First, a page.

Morning Chronicle - MLB boss hopeful but says missed games 'disastrous'

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MLB boss hopeful but says missed games 'disastrous'
MLB boss hopeful but says missed games 'disastrous'

MLB boss hopeful but says missed games 'disastrous'

Major League Baseball commissioner Rob Manfred said Thursday that missed 2022 games would be a "disastrous outcome" to an ongoing money dispute with players but he remains hopeful of a deal.

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Manfred, speaking at a meeting of club owners in Orlando, said MLB plans to resume negotiations on Saturday with a new proposal to players, who were locked out by owners in December after their old collective bargaining agreement expired.

"I see missing games as a disastrous outcome for this industry and we're comitted to making an agreement in an effort to avoid that," Manfred said.

MLB team training camps are set to begin next week with the first pre-season contests still planned for February 26 and Manfred saying he is optimistic the regular season will begin as scheduled on March 31.

"I am an optimist," Manfred said. "I believe we will have an agreement in time to play our regular schedule."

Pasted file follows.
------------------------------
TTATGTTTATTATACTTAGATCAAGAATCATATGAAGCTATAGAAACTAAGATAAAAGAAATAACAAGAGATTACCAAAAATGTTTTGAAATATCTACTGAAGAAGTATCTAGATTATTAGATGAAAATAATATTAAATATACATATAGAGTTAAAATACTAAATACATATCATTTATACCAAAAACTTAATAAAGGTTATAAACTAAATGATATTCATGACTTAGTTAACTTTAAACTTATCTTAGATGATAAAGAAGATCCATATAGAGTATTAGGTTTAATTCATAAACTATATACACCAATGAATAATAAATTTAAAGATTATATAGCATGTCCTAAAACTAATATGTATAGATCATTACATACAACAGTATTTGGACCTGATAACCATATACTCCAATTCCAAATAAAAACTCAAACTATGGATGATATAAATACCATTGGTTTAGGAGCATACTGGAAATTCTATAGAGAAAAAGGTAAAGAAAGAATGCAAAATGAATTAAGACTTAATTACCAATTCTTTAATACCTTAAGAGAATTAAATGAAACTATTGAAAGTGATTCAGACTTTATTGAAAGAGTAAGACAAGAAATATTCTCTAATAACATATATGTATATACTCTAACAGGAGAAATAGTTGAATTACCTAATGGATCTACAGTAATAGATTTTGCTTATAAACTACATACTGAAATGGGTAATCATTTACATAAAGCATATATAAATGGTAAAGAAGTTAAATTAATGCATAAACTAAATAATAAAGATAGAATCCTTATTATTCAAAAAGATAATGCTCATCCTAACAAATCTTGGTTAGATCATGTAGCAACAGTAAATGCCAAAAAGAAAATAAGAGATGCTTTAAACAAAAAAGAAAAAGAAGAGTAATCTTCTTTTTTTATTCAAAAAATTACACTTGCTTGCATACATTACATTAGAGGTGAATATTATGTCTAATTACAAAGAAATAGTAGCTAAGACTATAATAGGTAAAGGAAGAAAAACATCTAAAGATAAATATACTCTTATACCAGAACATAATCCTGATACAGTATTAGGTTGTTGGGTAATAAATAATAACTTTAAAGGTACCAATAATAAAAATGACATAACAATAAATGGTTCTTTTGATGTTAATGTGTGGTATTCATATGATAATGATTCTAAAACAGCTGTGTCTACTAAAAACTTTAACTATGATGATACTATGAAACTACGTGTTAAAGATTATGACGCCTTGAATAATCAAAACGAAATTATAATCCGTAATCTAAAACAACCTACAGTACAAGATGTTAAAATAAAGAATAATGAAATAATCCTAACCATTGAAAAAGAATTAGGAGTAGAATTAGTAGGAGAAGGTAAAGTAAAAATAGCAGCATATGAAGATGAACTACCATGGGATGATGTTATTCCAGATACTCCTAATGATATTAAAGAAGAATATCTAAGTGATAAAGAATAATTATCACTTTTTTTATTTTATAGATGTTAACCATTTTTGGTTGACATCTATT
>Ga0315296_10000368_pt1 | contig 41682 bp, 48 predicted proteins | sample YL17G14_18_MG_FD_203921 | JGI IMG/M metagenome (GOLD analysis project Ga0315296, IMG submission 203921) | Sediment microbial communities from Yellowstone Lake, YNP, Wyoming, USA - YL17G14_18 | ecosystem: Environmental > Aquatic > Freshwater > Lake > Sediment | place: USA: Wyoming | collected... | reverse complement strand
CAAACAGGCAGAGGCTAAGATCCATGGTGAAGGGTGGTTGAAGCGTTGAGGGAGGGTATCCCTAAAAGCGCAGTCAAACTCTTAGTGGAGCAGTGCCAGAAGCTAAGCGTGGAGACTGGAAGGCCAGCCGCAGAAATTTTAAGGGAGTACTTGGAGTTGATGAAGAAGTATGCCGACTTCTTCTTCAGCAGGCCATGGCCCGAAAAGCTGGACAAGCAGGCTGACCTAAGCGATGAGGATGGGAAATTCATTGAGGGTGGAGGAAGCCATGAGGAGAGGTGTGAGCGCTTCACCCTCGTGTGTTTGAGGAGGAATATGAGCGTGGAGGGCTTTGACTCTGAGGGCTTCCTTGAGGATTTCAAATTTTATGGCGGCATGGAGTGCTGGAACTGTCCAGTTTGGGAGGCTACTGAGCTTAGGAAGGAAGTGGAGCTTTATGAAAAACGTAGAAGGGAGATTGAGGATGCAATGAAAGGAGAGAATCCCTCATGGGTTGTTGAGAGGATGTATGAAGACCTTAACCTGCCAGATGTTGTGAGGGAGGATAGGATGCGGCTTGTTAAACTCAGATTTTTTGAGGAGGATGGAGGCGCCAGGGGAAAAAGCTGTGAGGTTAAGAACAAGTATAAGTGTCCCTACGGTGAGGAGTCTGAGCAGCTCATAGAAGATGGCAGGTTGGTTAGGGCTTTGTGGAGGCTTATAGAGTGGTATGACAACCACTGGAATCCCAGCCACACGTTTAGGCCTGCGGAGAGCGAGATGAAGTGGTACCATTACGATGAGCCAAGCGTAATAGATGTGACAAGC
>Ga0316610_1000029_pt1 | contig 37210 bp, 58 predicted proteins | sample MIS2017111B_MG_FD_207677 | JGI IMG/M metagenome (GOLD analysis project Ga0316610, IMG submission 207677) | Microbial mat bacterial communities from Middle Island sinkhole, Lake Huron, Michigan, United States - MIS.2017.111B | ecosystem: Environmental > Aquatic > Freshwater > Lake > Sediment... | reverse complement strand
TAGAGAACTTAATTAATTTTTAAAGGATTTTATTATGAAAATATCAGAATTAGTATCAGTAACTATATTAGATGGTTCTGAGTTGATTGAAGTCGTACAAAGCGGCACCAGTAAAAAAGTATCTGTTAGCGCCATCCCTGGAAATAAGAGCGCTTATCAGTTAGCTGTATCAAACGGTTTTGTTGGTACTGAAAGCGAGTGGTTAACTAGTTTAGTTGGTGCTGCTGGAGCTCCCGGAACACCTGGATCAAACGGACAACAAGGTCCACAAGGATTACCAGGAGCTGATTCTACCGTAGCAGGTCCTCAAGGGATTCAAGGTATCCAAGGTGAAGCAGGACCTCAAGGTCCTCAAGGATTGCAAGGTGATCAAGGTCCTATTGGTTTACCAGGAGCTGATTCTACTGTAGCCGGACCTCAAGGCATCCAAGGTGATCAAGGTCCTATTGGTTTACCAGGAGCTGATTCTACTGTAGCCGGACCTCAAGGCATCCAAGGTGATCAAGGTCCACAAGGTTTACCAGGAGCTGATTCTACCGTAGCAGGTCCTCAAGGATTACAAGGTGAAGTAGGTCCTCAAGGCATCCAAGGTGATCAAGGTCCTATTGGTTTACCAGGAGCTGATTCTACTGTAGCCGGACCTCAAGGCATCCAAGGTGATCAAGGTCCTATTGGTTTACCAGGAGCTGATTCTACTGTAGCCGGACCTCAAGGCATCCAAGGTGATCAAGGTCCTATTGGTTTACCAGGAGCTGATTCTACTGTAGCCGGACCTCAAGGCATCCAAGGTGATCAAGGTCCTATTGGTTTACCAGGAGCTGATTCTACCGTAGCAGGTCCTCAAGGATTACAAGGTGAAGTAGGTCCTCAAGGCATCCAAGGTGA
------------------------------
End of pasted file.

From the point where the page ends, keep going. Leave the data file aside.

Manfred said there is "no change right now" in training camp plans but the calendar will be a topic of conversation with the MLB Players Association in their fifth session since the lockout began December 2.

"We're going to make a good faith, positive proposal in an effort to move the process forward," Manfred said. "It's a good proposal."

Manfred said the league and union share the goal of paying younger players more money earlier in their careers, but the method has been a topic of major disagreement and the levels of a financial bonus pool have been widely different.

"We have moved toward the players on key areas in an effort to address their concerns," Manfred said.

Owners want expanded playoffs and to use designated hitters to bat for pitchers in the National League, as is now done in the American League.

"In total, the proposals we made would move the agreement decidedly in the players' direction," Manfred said.

The union has been steadfast on wanting players to become eligible for contract arbitration after two years and a reduction in revenue sharing, seen by players as acting as a limitation to maximum salaries for top talent.

Manfred says reduced revenue sharing would destroy competitive balance that allows teams from smaller markets to compete with clubs in New York and Los Angeles. Players say they shouldn't lose money so club owners don't overspend or underspend on salaries.

"Changing the current agreement by taking resources from clubs with relatively limited revenue will make the game less competitive," Manfred said.

The current 70-day shutdown marks the second-longest in MLB history behind the epic dispute that wiped out the 1994 World Series and was not settled until the 1995 season was shortened.

It's expected a deal must be reached by early next month in order for the 2022 campaign to begin as scheduled.